EMUI 10 has tweaked the usability experience for the better, but the raw specifications of the camera setup almost guarantee high-quality results — which the Mate 30 Pro duly delivers.
I, like many of you, love having options when taking photos, and I love having such a versatile setup for every scenario. Low-light, long-distance, and anything in between is there for the taking with the quad-camera array.
Stills are stellar, but I prefer the out-of-camera colors you get from the iPhone and Pixel. It’s not an issue as you can make tweaks. It also helps that pictures are sharp, include nuance and the extra little details that really put the Mate 30 Pro up there with the very best in the industry.
It’s in the video modes that I feel the Mate 30 Pro improves the most. For those thinking that the 7,680 fps slow-mo mode is a gimmick, I too thought the same, and now I am a convert. It can turn a two-second clip into 35 seconds of pure action. Although, yes, you might not use it all that often, it really is a showstopping addition.
— Damien Wilde (@iamdamienwilde) September 23, 2019
Being able to finally record in 4K at 60fps is a massive addition for fans of Huawei smartphones. Any footage you capture looks nice and smooth, but does deteriorate a little when you switch lenses. We’ve not had quite enough time to delve into the video modes, but it looks to be one of the very best smartphone video setups out there.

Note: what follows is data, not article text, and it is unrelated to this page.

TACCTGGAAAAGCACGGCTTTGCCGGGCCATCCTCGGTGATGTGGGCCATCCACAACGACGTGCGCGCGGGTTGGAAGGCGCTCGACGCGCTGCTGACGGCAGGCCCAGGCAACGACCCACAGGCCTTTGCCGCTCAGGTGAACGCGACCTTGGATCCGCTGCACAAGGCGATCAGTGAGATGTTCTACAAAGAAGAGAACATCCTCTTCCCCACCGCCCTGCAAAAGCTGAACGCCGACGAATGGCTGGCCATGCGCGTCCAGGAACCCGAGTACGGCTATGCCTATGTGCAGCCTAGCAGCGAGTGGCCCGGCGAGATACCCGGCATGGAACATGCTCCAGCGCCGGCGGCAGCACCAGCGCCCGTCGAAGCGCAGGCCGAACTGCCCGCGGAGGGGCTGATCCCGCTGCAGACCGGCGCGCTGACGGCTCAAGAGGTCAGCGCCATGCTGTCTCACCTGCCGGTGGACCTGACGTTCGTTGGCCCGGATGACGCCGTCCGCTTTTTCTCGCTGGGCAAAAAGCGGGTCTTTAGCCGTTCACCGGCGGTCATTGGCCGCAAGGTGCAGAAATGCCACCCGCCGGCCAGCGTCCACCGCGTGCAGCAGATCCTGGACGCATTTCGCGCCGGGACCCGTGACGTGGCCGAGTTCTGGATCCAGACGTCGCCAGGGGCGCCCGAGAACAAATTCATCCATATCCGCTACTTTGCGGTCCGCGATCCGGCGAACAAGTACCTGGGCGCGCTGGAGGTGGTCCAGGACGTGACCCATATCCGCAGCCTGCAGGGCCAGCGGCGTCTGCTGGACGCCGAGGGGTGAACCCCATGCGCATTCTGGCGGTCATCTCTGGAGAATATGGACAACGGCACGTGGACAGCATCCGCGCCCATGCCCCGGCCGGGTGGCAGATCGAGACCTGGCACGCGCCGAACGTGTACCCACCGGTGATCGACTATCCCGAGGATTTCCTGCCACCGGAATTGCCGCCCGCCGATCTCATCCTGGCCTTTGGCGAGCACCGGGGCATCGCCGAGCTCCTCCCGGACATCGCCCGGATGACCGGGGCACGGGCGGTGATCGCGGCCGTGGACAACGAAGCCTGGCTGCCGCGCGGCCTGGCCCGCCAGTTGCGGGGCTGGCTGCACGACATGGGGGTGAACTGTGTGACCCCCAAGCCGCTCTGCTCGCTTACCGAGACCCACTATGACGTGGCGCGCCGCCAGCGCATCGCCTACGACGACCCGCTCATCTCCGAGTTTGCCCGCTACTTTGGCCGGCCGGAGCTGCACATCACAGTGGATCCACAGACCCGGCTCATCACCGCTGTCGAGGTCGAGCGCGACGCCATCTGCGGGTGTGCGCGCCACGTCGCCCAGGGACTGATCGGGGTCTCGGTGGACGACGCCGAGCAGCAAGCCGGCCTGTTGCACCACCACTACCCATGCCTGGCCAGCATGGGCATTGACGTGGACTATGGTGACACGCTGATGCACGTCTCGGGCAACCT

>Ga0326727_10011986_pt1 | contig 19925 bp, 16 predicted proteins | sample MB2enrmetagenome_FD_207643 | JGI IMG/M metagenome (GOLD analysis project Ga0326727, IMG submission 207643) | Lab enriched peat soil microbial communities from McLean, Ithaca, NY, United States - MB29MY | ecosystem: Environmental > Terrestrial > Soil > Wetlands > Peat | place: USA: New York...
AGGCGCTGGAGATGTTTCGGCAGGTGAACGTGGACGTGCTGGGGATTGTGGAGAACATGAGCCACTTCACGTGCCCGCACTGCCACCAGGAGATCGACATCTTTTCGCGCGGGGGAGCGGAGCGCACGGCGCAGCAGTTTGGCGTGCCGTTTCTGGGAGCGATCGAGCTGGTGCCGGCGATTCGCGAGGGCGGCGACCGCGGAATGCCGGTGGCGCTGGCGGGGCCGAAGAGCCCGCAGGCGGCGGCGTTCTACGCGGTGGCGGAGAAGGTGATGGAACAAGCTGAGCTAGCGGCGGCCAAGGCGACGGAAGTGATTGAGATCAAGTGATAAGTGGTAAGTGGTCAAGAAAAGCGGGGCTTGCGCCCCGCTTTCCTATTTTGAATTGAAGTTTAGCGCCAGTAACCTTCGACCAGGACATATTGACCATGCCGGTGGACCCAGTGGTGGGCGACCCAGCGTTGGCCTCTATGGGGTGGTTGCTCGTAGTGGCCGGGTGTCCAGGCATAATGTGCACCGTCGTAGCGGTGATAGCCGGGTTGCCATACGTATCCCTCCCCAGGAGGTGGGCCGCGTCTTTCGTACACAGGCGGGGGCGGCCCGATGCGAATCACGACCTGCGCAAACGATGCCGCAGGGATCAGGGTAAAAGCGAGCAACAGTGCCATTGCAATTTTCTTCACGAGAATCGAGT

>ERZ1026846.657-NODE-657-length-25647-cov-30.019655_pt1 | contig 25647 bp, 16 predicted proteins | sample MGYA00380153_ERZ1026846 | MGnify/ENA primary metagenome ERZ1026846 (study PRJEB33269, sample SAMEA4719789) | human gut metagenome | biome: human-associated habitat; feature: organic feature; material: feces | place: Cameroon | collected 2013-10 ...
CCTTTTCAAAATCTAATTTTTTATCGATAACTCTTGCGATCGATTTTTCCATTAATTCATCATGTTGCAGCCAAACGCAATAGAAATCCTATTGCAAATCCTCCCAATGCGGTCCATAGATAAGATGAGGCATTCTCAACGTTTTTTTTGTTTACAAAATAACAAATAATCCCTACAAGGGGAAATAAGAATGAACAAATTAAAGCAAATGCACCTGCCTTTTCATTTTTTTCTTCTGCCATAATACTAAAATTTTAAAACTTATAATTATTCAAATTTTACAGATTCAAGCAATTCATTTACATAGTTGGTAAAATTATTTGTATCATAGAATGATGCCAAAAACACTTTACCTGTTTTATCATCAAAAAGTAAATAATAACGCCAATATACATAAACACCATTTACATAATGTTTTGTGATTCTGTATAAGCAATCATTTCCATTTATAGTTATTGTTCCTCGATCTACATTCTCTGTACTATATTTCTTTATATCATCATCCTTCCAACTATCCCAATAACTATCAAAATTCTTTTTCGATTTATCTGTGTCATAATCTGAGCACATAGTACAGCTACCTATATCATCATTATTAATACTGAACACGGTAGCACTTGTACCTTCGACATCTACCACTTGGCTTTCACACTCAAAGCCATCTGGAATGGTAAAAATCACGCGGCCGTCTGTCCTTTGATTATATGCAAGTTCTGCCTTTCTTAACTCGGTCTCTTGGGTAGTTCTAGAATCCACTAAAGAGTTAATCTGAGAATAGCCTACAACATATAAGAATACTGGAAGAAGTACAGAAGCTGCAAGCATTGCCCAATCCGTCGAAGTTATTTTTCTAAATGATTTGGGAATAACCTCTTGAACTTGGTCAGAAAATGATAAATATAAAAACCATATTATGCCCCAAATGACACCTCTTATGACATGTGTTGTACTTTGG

There is no denying the sheer quality of the Huawei Mate 30 Pro, even after only having a few days of hands-on time. While I prefer a flat display, the curved edges are very comfortable and it looks stunning in the hand.
Not having access to Google Play Services officially is a big problem. Yes, we can sideload them with relative ease, and the phone currently comes with the latest version of Android, but the future is still unclear.
The US trade war roadblocks are crippling what could be one of the best phones of the year and, to me, that is quite sad. It’s because of these outside influences, at least at this early hands-on stage, the Mate 30 Pro feels like a bittersweet device that has the world at its feet but potentially no stage on which to perform.
Naturally, we’ll delve in further over the coming weeks ahead of our full review. If you have any questions, concerns, or thoughts, let us know in the comments section below.
More on Huawei:
- [Update: Nope] Huawei confirms bootloader unlock for Mate 30 Pro
- This is how easy it is to get Google apps on the Huawei Mate 30 Pro [Video]
- Huawei Mate 30 Pro goes official w/ no Google apps, ‘horizon’ display